Over the course of his twelve-fight UFC stint, only three opponents have managed to avoid the fight-ending shots of UFC 260 heavyweight championship challenger, Francis ‘The Predator’ Ngannou; Anthony Hamilton refused to be separated from consciousness, however, submitted to a first round kimura. Derrick Lewis avoided a largely gun-shy Ngannou to take home a unanimous decision win, in one of the most forgettable fights in the history of the UFC. And Stipe Miocic, the defending champion.
Miocic met with Ngannou during the Cameroonian’s initial rise through the heavyweight ranks in emphatic fashion, completely mitigating the unmatched power of the challenger over five rounds to set a title defence record in the process.
Purchase your tickets for all your MMA and Boxing Events by going here.
That result, along with the forgettable matchup with Lewis has been touted as a wake-up call inducer for Ngannou, however, we’ve seen nothing beyond that summer 2018 clash with Lewis to suggest Ngannou’s made meaningful evolutions to his game come fight night. And there’s a simple reason as to why we’ve yet to view those changes, if any have been made, in fact. It’s his continued stopping power.
In the time since his pair of losses, Ngannou has returned with a vengeance back to the number-one rank in the division, stopping two former world champions, and two very altering stylistic opponents — all within the opening minute and a half of the first round. Frightening personified is quite the fitting description for Ngannou.
Despite the dominant fashion in which Miocic knocked back Ngannou at UFC 220 three-years ago in Boston, we’re still presented with some posing questions. How has the damage sustained by Miocic in the time since, namely a first round knockout loss to Daniel Cormier, affected his durability? And has Ngannou made the correct adjustments to prevent history from repeating itself against the consensus greatest heavyweight to ever walk the planet?
Some of the attributes presented by the two make for interesting comparing. Miocic is again, to the consensus, the more cardio-efficient fighter, the more wily and shrewd fighter in regards to movement and evasive manoeuvres. And maybe the most important factor; his wrestling prowess.
At the TD Garden at the beginning of 2018, Miocic managed to land six successful takedowns, seriously zapping the stopping-ability of Ngannou over the course of the five round main event. In the time since, no other opponent has managed to find the sufficient opening, or had the time to implement their own offensive grappling against Ngannou, even Juco standout, Blaydes, without finding themselves unconscious. Like the first matchup, grappling, particularly in this smaller scale UFC Apex Octagon should be a significant focus of Miocic’s early-round approach.
One attribute Ngannou’s got that trumps Miocic, and every other fighter on the roster, however, obvious it may seem — is his unrivalled ability to stop an opponent with a single shot. He’s the most formidable knockout-artist in the history of the UFC I’d argue, and with good reason.
Granted, both former champions, Cain Velasquez and Junior dos Santos were approaching their respective career swansongs, but the above-mentioned Blaydes, and in particular, May opposition, Jairzinho Rozenstruik entered their matchups with Ngannou, in extremely comfortable nick in regards to damage sustained over the course of their professional careers.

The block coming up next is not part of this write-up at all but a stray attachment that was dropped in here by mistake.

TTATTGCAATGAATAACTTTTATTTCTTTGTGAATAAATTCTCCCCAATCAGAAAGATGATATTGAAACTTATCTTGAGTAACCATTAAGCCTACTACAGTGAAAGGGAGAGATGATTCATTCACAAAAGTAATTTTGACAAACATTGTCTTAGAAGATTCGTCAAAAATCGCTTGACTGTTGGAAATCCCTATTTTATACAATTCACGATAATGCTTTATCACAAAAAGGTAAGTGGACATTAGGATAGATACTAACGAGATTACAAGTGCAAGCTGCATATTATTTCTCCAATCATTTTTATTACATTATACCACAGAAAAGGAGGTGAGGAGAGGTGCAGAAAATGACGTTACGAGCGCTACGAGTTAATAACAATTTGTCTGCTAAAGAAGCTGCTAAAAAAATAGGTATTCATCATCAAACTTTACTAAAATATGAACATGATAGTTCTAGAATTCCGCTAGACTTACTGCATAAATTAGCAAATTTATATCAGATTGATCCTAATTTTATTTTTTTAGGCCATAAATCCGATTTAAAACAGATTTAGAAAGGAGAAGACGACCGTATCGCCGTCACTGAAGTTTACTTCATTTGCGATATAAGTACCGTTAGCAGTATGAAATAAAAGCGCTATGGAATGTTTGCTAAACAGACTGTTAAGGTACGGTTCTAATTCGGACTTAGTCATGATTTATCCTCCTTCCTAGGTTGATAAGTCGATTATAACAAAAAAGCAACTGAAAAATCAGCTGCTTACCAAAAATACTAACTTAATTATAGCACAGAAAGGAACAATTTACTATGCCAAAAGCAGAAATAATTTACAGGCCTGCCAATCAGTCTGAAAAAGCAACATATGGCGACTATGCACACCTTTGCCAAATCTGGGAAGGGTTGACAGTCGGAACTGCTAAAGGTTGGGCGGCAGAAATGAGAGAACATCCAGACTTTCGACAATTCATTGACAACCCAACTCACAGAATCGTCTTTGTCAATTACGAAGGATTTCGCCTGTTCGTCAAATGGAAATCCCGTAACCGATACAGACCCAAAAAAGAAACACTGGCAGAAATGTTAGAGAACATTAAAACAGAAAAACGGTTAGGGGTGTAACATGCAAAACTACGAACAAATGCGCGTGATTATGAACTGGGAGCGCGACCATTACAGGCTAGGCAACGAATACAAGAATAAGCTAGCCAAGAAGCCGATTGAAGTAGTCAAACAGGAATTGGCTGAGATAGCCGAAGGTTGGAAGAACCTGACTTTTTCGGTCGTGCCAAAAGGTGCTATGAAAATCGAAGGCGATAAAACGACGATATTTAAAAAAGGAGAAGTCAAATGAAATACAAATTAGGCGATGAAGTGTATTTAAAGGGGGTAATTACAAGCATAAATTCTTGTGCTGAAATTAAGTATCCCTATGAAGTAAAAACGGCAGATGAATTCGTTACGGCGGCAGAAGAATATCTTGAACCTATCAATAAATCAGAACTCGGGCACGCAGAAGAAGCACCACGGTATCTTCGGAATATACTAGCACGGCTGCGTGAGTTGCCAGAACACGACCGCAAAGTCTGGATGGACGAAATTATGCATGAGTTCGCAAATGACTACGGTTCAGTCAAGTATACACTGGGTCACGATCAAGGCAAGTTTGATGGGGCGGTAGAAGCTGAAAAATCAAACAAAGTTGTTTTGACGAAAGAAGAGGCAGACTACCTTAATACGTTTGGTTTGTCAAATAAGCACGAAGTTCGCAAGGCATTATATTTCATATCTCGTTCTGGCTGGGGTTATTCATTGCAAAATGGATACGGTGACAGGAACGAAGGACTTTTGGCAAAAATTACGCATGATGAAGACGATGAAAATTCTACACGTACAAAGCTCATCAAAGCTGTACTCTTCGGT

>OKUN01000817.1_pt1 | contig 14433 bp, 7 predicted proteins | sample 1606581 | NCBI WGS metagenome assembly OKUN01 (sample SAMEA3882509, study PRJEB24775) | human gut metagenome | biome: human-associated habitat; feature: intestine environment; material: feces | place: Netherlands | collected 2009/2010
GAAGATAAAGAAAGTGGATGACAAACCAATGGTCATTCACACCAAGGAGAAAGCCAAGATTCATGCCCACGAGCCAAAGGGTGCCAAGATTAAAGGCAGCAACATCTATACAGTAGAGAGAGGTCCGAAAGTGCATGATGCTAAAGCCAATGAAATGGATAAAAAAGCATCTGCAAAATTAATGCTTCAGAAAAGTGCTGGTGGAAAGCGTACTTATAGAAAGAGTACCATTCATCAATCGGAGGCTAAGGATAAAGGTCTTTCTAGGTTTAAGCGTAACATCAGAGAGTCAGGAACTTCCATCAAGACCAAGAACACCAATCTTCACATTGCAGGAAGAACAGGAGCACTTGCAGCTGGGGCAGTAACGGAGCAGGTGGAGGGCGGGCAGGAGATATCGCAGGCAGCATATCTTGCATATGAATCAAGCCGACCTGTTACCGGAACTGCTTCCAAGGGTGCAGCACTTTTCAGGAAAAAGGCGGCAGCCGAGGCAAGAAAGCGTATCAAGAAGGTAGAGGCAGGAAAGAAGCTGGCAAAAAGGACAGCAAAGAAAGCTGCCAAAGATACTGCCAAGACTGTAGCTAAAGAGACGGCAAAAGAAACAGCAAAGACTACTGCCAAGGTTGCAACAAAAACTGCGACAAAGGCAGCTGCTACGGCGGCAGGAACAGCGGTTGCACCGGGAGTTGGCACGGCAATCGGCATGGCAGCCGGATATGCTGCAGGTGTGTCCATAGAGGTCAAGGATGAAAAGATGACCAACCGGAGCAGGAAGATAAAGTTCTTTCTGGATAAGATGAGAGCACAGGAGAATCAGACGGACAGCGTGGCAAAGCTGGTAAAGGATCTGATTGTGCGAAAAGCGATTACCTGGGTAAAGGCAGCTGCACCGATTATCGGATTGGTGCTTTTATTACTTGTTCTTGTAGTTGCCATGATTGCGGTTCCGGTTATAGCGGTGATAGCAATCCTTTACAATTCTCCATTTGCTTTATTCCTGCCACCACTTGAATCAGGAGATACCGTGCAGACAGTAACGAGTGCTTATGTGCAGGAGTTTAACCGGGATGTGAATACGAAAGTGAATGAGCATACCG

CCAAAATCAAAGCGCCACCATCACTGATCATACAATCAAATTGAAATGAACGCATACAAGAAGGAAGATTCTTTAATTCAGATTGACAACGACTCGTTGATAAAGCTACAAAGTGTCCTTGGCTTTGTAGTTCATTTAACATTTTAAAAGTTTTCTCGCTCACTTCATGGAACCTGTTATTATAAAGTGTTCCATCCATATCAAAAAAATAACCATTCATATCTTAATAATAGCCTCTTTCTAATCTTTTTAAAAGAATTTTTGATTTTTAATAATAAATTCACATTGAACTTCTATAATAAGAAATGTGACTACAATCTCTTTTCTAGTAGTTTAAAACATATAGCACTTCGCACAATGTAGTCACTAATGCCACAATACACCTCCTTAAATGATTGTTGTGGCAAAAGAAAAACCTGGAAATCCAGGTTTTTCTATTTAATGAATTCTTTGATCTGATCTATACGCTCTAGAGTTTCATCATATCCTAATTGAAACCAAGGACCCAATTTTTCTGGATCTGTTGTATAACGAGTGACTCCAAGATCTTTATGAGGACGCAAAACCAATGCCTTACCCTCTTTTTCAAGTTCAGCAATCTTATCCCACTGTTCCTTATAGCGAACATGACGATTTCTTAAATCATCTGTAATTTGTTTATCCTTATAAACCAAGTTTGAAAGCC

Akin to the previously noted, Lewis, at heavyweight, Ngannou’s got the ultimate equaliser. It’s as simple as that. If you’re on the receiving end of a clean strike from the 34-year-old, especially in the opening exchanges, consequential questions are posed to your consciousness.
What could prove a significant factor against Miocic ahead of this weekend’s rematch is, however, the damage he’s sustained since his initial tangle with Ngannou. In the time since, he’s only fought the stylistic battle presented by the aforenoted former two-weight champion, Cormier, on three straight occasions nevertheless.
Taking the trilogy in an August rubber match, Miocic suffered his first defeat in over four years in quite surprising fashion it has to be said; a short counter hook in the clinch from Cormier sent him to the canvas late in the first round, before ground strikes put him out. Credit where credit’s due for Cormier, but it certainly came as a surprise to me to witness Miocic out cold via that method. I question the factor that stoppage, the abundance of significant strikes absorbed in the subsequent nine rounds since, as well as the well-documented eye problems Miocic dealt with will play in this rematch.
Massive questions of Ngannou’s improvement will be asked if Miocic can successfully employ that wrestling-centric offence on Saturday night. And if those tests aren’t sat and passed by the challenger, Miocic has an already traversed route to victory. The ability of Ngannou to survive all five rounds if he lands on his back again in this one will be seriously tested as well.
With that said, however, the ability for Ngannou to stop his foe with a single shot is something that simply can’t be overlooked. It’s the ultimate fight changer. However, I wouldn’t be surprised in the slightest if Miocic leaves me with egg on my face in the early hours of Saturday morning — as he’s done time and time again, particularly the first time these two stood opposite each other.
Prediction: Francis Ngannou def, Stipe Miocic via second round knockout.
Senior writer for FightBook MMA. An aspiring mixed martial arts reporter based in Ireland. Producer of news articles, interviews, opinion features, and exclusive features such as, ‘The Fallout’, ‘The Breakdown, and, ‘This Week In MMA’.
#MMA #CombatSportsNews #BRAVECF #UFC #MuayThai #Boxing #Kickboxing #carloskremer #theroaringcarloskremer #Prowrestling #BareKnuckleFighting